Is the Twindemic Hitting California?
Article by Maya Shah.
Since the start of the Covid-19 pandemic, California health experts have worried about the twindemic — the overlap of increasing Covid-19 cases and a severe flu season. If the twindemic were to occur, the already stressed healthcare system would be further overwhelmed, especially in hard-hit states like California where ICU bed availability remained low throughout December 2020 and January 2021 (5). Additionally, because people may be less likely to go out and receive their yearly flu vaccination, the twindemic seemed imminent.
However, influenza case numbers indicate that the twindemic is not currently a problem in the golden state. The influenza positivity rate of the past four months has been much lower when compared to these months in previous years, as shown in the graphs below. The California Department of Public Health Influenza Surveillance Program, CISP, collects data related to influenza (case numbers, deaths, hospitalizations, etc) and releases it in weekly reports. Positivity rates are displayed in this study, instead of case numbers, because fewer influenza tests are being conducted this year. As a result, the percentage of positive tests is a better indication of how much influenza is spreading.
Generally, the flu season follows a pattern. During the month of October, positivity rates tend to be between 1.0 and 4.0 percent. In November and December, the flu rate begins to increase rapidly, with the following January having positivity rates between 20 and 40 percent.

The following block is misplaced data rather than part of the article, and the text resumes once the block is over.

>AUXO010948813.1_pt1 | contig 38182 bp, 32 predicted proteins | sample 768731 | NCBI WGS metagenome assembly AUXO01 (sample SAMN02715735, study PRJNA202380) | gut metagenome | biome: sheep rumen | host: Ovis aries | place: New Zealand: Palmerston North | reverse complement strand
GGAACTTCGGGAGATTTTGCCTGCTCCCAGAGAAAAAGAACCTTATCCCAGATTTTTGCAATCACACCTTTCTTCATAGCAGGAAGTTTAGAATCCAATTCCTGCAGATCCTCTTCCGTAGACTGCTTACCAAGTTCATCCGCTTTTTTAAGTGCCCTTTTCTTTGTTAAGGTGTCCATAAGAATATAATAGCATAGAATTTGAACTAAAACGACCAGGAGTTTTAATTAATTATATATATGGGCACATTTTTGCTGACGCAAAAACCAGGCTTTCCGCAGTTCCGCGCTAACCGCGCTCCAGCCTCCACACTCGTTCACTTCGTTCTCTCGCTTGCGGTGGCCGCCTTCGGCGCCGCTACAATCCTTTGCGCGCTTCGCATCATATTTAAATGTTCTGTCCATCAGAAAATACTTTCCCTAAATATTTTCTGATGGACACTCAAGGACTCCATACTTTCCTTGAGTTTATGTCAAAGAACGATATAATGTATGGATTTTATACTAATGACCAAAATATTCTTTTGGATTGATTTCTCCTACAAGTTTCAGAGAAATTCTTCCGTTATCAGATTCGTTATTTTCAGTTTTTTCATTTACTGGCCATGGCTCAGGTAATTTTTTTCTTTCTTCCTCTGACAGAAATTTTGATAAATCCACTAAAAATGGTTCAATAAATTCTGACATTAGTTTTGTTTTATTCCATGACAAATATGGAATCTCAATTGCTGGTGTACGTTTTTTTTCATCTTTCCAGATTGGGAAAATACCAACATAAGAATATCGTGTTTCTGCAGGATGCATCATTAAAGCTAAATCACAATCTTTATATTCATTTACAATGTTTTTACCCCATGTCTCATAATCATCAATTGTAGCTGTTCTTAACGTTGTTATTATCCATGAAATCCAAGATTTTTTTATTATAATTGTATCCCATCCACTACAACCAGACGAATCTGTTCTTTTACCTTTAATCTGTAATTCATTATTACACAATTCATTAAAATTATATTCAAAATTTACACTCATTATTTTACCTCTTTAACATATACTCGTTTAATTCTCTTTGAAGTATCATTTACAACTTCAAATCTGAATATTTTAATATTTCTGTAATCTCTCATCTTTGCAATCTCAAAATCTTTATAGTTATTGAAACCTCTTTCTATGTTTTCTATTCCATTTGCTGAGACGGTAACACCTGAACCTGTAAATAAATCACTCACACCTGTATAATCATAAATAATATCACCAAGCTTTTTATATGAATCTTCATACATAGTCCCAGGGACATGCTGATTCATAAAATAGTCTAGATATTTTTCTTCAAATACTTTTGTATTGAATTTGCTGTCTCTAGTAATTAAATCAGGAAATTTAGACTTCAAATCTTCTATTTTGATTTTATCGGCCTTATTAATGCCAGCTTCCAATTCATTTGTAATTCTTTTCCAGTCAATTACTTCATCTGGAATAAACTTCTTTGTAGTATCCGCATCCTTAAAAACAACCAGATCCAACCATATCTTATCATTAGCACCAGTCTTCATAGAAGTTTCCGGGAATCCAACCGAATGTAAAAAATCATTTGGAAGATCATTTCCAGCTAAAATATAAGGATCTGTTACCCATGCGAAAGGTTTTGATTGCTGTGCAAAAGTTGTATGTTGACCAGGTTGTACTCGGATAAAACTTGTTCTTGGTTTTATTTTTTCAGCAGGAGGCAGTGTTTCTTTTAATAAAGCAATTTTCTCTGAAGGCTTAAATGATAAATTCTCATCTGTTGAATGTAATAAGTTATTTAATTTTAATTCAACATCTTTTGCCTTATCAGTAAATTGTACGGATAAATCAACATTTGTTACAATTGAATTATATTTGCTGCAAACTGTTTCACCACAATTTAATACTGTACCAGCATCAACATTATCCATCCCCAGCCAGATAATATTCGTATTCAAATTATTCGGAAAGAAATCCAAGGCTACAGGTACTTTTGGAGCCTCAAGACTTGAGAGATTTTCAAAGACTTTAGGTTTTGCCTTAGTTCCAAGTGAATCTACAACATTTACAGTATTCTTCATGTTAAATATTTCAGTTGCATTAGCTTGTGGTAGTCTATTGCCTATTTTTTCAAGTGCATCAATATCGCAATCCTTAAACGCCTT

This year, however, has been much different in comparison with prior years. In late 2020 and early 2021, the weekly flu positivity rate remained lower than 1% (the highest rate, 0.7%, occurred in Week 44, October 25 to October 31, 2020). The graphs below show the dramatic comparison of the 2020 flu season and the 3 years prior (1).
The considerably low flu rate this season indicates that the twindemic is not occurring. It also begs the question of why California has had a remarkably mild flu season compared to other years. One possible reason for the lower positivity rate is the social distancing measures that are currently in place and the closure of common transmission locations, such as schools and workplaces. One may question why flu rates are declining while Covid-19 numbers continue to be prevalent. Infectious disease specialists, like the CDC, speculate that Covid-19 is much more contagious than the flu. Additionally, Covid-19 has a longer incubation period. Influenza’s incubation period is 1 to 4 days (3), while Covid-19’s incubation period is 2 to 14 days (4). This means that people infected with Covid-19, but have not shown symptoms, will have a greater opportunity to spread the disease than people infected with influenza. The measures taken to reduce the spread of Covid-19 appear to work exceptionally well at mitigating influenza infections. Without these measures, the twindemic is possible.